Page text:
Whether family members are trustees or not is a matter of discussion, but the engagement between the trustees and the family is critical to ensure that the family members don't feel detached from the business, and feel that they still have an interest in the business over the long term.

 

So broadly Caroline, whether or not a family decides to use a trust to hold family shares, or individual members are going to hold those shares going forward, in either case the importance of succession planning can't be underestimated.

 

In the first instance it's crucial to have a plan that is communicated to all of the family members so that everyone knows where they stand, and that plan has to consider, or take account of, possible future risks like divorce on the basis that everyone hopes that that doesn't happen, but has to realize that there is a possibility, and tied in with that plan you can take steps to try and protect the business against those risks, so prenups and post-nups, such as the ones Richard mentioned. But then also once that plan has been agreed, it does need to adapt and be able to change in the circumstances, and so it's something that has to be continuously monitored and implemented, and that does require quite a lot of input from the family members.

Caroline

Yes, one of the big issues which often leads to disputes is surprises, and as you were saying as a family business grows or changes over time expectations are likely to change, and discussions will be had as to how things might be passed on and if documents and plans aren't more formally updated, then it can lead to a risk that that on the transfer of power people are surprised as to what ends up happening because actually their expectations from discussions with family members aren't reflected in the documents that haven't been updated for some years, the documents perhaps aren't really fit for purpose based on what the family business looks like now, and it's just keeping on top of that to make sure that there's no nasty surprises for anyone.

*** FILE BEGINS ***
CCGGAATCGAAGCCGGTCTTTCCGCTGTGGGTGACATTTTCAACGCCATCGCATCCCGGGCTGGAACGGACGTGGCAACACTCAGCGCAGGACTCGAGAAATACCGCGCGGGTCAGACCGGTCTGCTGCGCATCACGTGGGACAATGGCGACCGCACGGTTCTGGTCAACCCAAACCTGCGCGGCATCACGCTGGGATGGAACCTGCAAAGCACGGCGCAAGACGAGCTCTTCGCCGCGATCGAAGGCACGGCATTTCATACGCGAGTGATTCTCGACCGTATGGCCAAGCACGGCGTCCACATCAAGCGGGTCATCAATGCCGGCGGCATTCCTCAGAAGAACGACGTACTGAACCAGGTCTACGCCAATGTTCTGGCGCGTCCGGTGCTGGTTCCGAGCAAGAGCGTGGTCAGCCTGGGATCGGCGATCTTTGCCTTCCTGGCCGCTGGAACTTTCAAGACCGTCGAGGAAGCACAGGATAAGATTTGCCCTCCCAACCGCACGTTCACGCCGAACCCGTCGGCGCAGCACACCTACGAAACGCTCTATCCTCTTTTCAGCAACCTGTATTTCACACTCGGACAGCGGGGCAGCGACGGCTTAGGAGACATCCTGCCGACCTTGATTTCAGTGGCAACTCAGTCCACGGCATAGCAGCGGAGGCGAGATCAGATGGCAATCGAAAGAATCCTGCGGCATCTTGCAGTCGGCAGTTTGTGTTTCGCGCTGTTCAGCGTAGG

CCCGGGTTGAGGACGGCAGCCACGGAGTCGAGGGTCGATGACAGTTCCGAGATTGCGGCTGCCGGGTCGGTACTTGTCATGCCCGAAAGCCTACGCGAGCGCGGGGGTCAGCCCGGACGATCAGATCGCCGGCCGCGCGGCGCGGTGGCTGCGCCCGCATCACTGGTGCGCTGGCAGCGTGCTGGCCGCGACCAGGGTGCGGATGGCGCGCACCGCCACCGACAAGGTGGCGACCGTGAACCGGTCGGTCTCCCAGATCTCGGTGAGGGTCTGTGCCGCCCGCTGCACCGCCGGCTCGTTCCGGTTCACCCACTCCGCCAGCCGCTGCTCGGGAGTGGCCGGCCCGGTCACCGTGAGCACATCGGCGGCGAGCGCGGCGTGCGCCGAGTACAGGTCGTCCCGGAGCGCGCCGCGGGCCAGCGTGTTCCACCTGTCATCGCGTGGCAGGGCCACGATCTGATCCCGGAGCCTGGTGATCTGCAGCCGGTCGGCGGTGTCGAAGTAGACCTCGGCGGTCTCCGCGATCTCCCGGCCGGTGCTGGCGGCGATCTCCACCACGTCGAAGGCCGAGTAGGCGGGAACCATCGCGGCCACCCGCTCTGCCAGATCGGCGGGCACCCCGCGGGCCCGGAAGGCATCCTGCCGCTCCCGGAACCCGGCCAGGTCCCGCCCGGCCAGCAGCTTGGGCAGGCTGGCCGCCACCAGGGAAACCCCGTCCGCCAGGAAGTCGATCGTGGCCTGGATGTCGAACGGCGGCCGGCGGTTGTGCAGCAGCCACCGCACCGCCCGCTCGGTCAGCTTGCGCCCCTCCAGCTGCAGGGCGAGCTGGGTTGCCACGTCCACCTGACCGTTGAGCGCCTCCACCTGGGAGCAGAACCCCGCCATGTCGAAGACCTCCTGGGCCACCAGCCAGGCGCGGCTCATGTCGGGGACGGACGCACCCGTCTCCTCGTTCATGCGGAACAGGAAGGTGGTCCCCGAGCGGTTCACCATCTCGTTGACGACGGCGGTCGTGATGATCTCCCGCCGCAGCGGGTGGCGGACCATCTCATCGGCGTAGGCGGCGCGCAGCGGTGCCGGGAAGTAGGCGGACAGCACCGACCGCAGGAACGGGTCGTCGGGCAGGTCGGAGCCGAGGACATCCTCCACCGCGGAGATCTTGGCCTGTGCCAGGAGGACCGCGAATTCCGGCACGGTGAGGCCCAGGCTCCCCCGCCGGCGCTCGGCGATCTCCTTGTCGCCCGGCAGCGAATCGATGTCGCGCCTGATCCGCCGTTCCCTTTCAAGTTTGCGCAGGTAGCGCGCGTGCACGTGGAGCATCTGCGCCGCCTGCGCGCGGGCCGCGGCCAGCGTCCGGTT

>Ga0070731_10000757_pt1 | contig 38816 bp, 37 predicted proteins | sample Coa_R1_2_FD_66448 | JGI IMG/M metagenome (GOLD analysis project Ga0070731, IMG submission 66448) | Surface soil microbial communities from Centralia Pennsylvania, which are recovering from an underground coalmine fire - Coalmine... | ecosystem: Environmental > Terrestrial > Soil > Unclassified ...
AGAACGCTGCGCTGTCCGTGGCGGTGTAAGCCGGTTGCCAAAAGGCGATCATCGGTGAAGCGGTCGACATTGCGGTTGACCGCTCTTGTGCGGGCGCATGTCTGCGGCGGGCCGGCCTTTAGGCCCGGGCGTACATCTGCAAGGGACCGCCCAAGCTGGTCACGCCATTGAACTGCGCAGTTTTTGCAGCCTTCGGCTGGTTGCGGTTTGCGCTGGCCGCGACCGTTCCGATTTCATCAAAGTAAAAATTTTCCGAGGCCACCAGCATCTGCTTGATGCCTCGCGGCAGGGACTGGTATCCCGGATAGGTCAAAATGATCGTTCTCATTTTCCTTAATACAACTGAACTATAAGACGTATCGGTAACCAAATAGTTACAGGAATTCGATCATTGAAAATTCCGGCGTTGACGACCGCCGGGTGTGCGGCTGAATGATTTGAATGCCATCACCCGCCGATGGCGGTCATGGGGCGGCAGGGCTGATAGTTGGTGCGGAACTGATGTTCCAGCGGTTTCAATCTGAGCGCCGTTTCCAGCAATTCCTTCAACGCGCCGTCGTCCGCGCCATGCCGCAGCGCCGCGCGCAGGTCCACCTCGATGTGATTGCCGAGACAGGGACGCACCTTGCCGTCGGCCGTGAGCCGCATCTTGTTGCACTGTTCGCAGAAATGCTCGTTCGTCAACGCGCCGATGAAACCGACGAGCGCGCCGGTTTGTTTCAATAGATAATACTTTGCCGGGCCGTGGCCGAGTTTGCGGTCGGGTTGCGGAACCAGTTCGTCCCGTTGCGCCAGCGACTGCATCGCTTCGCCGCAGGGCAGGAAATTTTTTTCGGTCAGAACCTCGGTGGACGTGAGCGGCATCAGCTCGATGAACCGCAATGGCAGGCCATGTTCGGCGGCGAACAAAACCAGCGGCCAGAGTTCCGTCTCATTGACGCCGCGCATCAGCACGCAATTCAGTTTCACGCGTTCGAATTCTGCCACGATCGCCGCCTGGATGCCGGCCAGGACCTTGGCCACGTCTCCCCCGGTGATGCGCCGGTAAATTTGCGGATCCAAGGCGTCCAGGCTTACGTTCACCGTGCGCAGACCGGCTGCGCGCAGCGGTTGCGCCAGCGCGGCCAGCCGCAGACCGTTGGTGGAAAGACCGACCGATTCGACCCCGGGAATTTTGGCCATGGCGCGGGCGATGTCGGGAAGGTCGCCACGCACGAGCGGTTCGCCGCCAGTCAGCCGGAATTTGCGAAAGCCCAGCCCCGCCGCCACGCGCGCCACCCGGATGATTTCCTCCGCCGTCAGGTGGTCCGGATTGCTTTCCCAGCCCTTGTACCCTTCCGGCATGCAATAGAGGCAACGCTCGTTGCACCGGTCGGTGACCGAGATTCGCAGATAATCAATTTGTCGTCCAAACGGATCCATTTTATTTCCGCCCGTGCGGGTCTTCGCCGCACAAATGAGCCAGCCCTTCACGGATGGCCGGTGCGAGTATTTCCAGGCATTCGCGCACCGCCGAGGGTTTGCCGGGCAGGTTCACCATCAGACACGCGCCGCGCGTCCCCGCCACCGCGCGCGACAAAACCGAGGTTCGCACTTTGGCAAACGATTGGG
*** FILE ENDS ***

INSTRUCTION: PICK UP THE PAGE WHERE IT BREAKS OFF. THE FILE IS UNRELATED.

Guy

And particularly also if over the course of that time the family business has been successful and has grown in value, the plan that was agreed or at least talked about 15 years ago may not reflect what is needed right now.

Caroline

Absolutely.

Guy

There's more value to argue about which can lead to a greater chance of disputes so, something that has to be kept under close review and that's whether you're an individual family member or a trustee of a family trust who holds shares in a family business.

 

Thanks again for listening to Death and Taxes, a Private Client podcast from Burges Salmon. You can find out more about Burges Salmon and our team at Burges-Salmon.com, or on our Linkedin page. On next week's episode, we will be discussing philanthropy and how individuals can look to benefit the causes close to them. So don't forget to subscribe to listen to all episodes from season one and two.